In 1961, a gentleman driver could drive his California Spider to the race track, easily outrun comparable Aston Martins and Jaguars, and drive home again in the early evening with the top-down and in utmost comfort. The car’s dual-purpose nature appealed to many well-heeled individuals, and SWB California Spiders were owned by film stars, such as Alain Delon, James Coburn, and Roger Vadim; European aristocracy, including Vittorio Emanuele of Savoy; and even racing drivers. Jan De Vroom campaigned his SWB California Spider at both the 1960 24 Hours of Le Mans and the 1961 12 Hours of Sebring, where he finished 12th overall, which is an incredible result for a street-legal convertible.
The Spider has its roots in the 250 GT Berlinetta Tour de France in 1956. In 1957, two different convertible versions of the car were made, the 250 GT Cabriolet Pininfarina, with bodywork by Pininfarina (obviously), and the America-bound 250 GT California Spider, with bodywork by Scaglietti. Both of these were superseded in 1960 when Ferrari decided to go with a shorter wheelbase for improved handling. There are some variations in the bodywork between the versions of the car, especially given that the SWB versions were a full 8 inches shorter than the original, but all told, a 250 GT is always pretty recognizable as a 250 GT.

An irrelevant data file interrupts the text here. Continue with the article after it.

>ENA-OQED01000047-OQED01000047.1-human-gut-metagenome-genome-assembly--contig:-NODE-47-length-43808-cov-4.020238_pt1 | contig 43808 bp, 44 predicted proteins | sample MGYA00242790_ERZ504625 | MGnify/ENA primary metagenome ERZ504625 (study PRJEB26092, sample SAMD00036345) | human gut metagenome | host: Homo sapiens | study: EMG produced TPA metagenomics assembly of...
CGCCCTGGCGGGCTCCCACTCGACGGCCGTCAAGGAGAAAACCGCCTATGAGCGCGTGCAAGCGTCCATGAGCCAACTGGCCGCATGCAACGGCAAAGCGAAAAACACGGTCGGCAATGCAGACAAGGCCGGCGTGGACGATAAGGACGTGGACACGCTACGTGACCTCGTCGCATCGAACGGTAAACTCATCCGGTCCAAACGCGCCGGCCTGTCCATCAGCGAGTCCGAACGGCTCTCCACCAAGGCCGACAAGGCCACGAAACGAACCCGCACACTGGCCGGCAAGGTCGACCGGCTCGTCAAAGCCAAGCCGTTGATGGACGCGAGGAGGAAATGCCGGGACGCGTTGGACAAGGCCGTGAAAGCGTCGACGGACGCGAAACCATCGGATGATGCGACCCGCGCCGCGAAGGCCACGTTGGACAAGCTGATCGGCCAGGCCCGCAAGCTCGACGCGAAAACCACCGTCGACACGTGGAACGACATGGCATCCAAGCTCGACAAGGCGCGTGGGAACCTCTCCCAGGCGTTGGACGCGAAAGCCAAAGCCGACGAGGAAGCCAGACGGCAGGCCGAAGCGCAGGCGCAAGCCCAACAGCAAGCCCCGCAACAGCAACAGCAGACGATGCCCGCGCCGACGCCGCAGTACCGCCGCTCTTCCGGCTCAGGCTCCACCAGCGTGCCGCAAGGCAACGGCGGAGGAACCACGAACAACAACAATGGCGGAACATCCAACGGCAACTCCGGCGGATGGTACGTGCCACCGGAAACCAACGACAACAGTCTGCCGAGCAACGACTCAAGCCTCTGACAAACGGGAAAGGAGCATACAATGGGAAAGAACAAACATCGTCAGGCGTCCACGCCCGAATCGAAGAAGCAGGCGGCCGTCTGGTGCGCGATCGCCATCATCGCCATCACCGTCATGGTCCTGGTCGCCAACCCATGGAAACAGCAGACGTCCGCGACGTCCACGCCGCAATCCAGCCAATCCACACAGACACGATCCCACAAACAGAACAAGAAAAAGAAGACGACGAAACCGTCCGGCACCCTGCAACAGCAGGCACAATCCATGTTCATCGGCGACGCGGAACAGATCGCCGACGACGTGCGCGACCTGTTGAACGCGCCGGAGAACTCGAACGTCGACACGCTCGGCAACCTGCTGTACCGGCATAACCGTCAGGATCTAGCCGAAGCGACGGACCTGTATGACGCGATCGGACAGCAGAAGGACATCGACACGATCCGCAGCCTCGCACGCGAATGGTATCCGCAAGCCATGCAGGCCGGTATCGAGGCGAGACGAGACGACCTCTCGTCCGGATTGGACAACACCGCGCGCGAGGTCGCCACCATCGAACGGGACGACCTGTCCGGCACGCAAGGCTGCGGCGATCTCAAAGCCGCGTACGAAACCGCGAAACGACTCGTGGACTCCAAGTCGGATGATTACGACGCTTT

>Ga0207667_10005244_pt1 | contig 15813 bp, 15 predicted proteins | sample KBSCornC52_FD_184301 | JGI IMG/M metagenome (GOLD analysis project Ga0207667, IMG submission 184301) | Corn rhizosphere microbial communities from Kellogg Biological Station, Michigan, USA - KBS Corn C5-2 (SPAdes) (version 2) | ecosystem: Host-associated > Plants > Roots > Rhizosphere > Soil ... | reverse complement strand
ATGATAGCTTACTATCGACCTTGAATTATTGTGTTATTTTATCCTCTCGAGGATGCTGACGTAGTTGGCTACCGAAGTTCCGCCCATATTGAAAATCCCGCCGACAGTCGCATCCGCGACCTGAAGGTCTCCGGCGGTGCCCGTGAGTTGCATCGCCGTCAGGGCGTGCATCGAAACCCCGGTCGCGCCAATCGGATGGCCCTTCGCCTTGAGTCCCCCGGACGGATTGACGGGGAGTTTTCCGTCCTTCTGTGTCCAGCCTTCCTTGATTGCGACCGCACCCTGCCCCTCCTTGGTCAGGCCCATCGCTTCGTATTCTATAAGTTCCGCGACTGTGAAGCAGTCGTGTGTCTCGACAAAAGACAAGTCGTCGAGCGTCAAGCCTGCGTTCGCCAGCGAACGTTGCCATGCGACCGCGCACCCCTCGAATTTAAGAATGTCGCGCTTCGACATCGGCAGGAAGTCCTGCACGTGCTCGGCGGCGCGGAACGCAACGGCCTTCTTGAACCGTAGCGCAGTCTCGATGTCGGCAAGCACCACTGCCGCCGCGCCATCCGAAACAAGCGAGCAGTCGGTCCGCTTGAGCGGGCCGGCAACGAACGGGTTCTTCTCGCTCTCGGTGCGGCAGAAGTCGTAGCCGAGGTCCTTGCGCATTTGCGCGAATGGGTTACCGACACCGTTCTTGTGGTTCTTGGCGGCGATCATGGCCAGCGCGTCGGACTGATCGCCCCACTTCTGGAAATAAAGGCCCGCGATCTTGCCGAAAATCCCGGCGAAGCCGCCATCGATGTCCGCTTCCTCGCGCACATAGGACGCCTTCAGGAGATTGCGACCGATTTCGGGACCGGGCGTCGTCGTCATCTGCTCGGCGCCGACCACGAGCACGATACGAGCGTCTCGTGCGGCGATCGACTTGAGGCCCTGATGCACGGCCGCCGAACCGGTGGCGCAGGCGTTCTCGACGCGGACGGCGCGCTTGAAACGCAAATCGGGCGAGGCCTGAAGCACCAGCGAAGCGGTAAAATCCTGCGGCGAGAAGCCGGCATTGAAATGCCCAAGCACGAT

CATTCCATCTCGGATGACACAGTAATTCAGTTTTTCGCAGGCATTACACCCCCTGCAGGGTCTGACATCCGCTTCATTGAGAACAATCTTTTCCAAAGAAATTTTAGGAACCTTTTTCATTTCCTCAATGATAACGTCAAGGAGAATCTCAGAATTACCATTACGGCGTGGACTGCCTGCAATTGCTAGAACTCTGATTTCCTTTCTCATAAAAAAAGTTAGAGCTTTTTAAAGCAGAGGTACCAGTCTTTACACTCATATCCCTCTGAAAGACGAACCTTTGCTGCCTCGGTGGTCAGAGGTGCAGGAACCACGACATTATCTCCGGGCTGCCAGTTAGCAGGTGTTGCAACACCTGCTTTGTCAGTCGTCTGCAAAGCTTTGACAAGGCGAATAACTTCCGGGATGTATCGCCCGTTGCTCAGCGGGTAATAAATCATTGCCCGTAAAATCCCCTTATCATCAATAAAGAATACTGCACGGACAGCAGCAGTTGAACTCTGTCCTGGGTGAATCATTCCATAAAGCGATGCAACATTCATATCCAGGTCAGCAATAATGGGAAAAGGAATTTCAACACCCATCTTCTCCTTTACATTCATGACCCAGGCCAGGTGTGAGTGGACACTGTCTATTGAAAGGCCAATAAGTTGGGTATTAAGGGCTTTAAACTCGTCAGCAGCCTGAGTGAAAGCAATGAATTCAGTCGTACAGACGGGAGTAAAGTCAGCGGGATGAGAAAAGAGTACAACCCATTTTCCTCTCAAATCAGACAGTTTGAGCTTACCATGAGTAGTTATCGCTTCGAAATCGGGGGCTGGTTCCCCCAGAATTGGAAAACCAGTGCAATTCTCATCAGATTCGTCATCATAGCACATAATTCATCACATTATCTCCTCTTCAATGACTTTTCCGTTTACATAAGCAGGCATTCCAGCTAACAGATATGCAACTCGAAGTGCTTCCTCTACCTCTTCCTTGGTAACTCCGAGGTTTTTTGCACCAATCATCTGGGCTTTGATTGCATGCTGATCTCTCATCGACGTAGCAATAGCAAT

Among the differences are the pronounced “hips” in the bodywork just behind the rear doors. These are not unique to California models, or even to the convertibles, but it is something which not every 250 had, and those that have them are more valuable. The bodywork of the California models is about as curvaceous as 250s get, yet it manages to hold on to the elegant simplicity that makes the whole line still so desirable.
In 1961, Ferrari was still mainly concerned with building race cars. Road-going cars were built almost as an afterthought and were always based on platforms designed chiefly for racing.Cabin accessories are essentially nonexistent, and you might have noticed from the pictures that it lacks even a radio. But that’s fine, this was a car that was meant to be driven, and the sound of the engine was all the music you would ever need. There is an ashtray though because we’re talking about 1961 in Italy. And though there might not have been a lot of interior options, the finest materials were used, from the copious amounts of leather upholstery to the big wooden steering wheel.